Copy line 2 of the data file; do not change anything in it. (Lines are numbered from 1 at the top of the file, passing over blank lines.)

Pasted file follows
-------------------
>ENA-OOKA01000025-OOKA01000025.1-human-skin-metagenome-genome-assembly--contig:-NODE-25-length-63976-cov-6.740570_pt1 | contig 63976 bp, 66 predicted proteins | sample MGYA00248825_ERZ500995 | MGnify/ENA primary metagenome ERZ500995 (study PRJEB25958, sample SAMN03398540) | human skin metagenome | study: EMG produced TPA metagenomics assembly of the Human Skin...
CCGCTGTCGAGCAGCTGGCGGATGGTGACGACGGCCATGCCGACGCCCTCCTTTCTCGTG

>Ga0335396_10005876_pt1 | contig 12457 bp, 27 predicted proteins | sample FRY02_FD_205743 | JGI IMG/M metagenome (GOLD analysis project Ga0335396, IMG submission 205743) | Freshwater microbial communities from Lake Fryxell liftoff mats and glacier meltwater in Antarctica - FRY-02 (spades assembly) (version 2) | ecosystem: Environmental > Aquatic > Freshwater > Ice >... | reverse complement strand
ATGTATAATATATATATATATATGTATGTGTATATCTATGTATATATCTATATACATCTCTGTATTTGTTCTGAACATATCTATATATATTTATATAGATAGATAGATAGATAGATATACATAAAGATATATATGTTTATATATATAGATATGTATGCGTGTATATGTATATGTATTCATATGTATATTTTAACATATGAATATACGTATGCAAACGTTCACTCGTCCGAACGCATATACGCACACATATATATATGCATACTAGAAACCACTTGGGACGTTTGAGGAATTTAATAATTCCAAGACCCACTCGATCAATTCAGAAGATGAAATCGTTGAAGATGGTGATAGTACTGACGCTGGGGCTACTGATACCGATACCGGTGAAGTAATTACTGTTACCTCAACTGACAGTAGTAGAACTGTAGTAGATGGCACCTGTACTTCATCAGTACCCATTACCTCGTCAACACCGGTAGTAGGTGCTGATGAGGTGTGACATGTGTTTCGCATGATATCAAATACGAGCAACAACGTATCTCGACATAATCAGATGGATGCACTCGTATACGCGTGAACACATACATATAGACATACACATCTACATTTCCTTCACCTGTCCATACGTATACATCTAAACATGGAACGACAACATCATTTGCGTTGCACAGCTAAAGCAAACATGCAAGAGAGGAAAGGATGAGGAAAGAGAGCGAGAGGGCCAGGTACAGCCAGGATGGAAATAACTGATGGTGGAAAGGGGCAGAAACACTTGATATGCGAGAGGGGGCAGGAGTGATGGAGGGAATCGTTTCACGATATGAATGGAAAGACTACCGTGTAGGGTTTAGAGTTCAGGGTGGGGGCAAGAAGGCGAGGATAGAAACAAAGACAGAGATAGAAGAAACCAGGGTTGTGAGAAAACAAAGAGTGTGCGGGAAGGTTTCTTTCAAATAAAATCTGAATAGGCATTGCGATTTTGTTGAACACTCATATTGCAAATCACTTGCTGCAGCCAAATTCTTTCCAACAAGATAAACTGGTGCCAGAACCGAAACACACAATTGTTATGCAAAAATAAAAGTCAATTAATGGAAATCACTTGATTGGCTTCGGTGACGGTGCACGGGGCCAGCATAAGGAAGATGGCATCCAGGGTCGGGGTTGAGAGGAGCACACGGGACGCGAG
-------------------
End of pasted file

CCGCTGTCGAGCAGCTGGCGGATGGTGACGACGGCCATGCCGACGCCCTCCTTTCTCGTG